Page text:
a debt and, depending on the terms of the bond, is
obliged to pay them interest (the coupon) or to
repay the principal at a later date, termed the
maturity. Interest is usually payable at fixed
intervals (semi-annual, annual, and sometimes
monthly). Very often the bond is negotiable, i.e.
the ownership of the instrument can be transferred
in the secondary market.
Treasury Bills (T-bills) are the most
marketable money market security. Their
popularity is mainly due to their simplicity.
Essentially, T-bills are a way for the U.S.
government to raise money from the public. In
this tutorial, we are referring to T-bills issued
by the U.S. government, but many other
governments issue T-bills in a similar fashion.
T-bills are short-term securities that mature in one year or
less from their issue date. They are issued with three-
month, six-month and one-year maturities. T-bills are
purchased for a price that is less than their par (face)
value; when they mature, the government pays the holder the
full par value. Effectively, your interest is the difference
between the purchase price of the security and what you
get at maturity. For example, if you bought a 90-day T-
bill at $9,800 and held it until maturity, you would earn
$200 on your investment. This differs from coupon
bonds, which pay interest semi-annually.
Treasury bills (as well as notes and bonds) are
issued through a competitive bidding process at
auctions. If you want to buy a T-bill, you submit
a bid that is prepared either non-competitively or
competitively. In non-competitive bidding, you'll
receive the full amount of the security you want at
the return determined at the auction. With
competitive bidding, you have to specify the return
that you would like to receive. If the return you
specify is too high, you might not receive any
securities, or just a portion of what you bid for.
A promissory note is a legal instrument (more
particularly, a financial instrument), in which
one party (the maker or issuer) promises in
writing to pay a determinate sum of money to
the other (the payee), either at a fixed or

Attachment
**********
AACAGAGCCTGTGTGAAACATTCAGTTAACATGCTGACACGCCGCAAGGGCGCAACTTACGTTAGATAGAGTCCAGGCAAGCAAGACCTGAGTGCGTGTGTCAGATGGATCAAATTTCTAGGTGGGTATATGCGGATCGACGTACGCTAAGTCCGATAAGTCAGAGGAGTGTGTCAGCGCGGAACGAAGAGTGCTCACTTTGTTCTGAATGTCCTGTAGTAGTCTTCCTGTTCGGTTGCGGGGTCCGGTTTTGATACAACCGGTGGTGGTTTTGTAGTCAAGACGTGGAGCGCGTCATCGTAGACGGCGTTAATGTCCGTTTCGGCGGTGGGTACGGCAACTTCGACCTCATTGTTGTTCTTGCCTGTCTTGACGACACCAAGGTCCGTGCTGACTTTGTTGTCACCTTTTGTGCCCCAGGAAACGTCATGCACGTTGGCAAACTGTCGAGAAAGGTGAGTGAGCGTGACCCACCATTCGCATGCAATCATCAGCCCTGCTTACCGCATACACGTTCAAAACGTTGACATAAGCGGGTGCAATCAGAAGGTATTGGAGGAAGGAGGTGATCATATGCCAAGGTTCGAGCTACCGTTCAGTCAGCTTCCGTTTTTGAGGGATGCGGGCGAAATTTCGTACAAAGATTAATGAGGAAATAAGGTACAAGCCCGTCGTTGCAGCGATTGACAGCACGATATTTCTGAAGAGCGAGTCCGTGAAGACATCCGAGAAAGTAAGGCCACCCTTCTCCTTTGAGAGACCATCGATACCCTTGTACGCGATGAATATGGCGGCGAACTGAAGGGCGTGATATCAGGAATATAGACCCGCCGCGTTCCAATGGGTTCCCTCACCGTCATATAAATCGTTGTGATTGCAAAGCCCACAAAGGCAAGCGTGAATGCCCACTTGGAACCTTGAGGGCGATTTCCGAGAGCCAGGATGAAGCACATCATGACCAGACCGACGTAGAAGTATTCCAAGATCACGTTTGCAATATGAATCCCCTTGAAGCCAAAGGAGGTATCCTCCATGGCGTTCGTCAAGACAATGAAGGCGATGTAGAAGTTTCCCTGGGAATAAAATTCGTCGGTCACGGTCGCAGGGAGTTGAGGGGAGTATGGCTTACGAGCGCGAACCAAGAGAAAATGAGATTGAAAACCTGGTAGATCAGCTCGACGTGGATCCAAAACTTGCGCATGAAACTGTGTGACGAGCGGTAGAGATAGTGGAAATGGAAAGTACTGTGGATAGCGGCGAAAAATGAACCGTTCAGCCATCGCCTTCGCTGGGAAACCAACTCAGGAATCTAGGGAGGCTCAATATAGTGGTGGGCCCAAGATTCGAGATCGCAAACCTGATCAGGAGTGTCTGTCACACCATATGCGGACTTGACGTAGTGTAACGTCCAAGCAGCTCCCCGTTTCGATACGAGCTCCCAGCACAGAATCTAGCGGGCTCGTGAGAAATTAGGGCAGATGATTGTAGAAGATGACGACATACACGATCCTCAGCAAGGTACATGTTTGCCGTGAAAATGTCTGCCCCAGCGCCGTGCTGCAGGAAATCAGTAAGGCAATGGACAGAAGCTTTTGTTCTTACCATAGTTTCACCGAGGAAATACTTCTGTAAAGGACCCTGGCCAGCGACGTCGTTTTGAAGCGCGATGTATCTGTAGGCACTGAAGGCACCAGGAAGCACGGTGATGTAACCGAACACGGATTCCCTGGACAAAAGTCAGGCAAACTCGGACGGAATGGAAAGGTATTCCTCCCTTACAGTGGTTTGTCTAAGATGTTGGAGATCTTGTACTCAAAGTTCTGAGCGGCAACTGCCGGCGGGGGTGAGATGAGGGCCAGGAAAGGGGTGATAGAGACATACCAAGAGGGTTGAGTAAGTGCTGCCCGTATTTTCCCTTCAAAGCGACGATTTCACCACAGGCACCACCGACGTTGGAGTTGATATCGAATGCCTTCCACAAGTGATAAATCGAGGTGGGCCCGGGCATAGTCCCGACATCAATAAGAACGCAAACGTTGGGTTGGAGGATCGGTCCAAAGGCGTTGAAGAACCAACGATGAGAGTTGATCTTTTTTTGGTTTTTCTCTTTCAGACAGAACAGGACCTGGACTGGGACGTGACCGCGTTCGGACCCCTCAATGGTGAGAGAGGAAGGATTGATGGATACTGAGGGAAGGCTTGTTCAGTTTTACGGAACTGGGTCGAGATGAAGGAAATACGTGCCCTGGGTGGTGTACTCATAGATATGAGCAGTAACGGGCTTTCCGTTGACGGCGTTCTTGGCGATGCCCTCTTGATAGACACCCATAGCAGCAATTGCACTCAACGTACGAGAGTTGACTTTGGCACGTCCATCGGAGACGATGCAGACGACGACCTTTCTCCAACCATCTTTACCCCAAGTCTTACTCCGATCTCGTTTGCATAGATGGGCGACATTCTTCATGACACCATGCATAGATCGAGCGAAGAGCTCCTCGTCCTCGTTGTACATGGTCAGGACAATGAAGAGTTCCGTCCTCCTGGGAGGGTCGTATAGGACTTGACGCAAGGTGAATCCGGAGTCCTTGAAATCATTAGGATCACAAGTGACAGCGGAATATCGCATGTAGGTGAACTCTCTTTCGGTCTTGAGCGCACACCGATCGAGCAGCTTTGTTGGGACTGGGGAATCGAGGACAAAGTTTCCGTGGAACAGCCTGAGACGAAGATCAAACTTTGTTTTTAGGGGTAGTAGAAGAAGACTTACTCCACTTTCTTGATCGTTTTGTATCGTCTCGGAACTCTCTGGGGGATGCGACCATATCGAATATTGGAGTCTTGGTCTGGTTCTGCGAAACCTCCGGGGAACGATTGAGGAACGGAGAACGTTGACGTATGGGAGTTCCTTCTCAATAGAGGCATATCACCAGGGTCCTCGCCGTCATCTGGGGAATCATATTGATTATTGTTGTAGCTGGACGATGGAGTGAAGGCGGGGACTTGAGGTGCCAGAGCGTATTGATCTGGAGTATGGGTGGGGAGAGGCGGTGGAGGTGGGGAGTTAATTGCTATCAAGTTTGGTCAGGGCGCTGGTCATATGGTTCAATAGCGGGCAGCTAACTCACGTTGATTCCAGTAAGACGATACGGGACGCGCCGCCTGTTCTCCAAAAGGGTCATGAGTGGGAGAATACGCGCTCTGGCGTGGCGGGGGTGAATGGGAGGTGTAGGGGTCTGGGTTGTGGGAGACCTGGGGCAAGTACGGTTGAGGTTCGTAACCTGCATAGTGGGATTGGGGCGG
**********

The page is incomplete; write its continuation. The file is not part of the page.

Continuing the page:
determinable future time or on demand of the
payee, under specific terms. If the promissory
note is unconditional and readily salable, it is
called a negotiable instrument.
Referred to as a note payable in accounting (as
distinguished from accounts payable), or
commonly as just a "note", it is internationally
defined by the Convention providing a uniform
law for bills of exchange and promissory
notes, although regional variations exist. Bank
note is frequently referred to as a promissory
note: a promissory note made by a bank and
payable to bearer on demand. Mortgage
notes are another prominent example.
A money order is a payment order for a pre-
specified amount of money. Because it is
required that the funds be prepaid for the amount
shown on it, it is a more trusted method of
payment than a cheque.
A cheque on which the person the cheque is
made out to has written someone else's name so
that the other person can receive the money.
A traveller's cheque (also traveller's
cheque, travellers cheque, traveller's
check or traveller's check) is a pre-printed, fixed-
amount cheque designed to allow the person
signing it to make an unconditional payment to
someone else as a result of having paid the
issuer for that privilege.
They were generally used by people on vacation
instead of cash as many businesses used to
accept traveller's cheques as currency. If a
traveller's cheque were lost or stolen, they could
be replaced by the issuing financial institution.
Their use has been in decline since the 1990s
as alternatives, such as credit cards, debit
cards, and automated teller machines became
more widely available and were easier and more
convenient for travellers.
Dennis Jr O. Amuguis
Mar Jhon Salavaria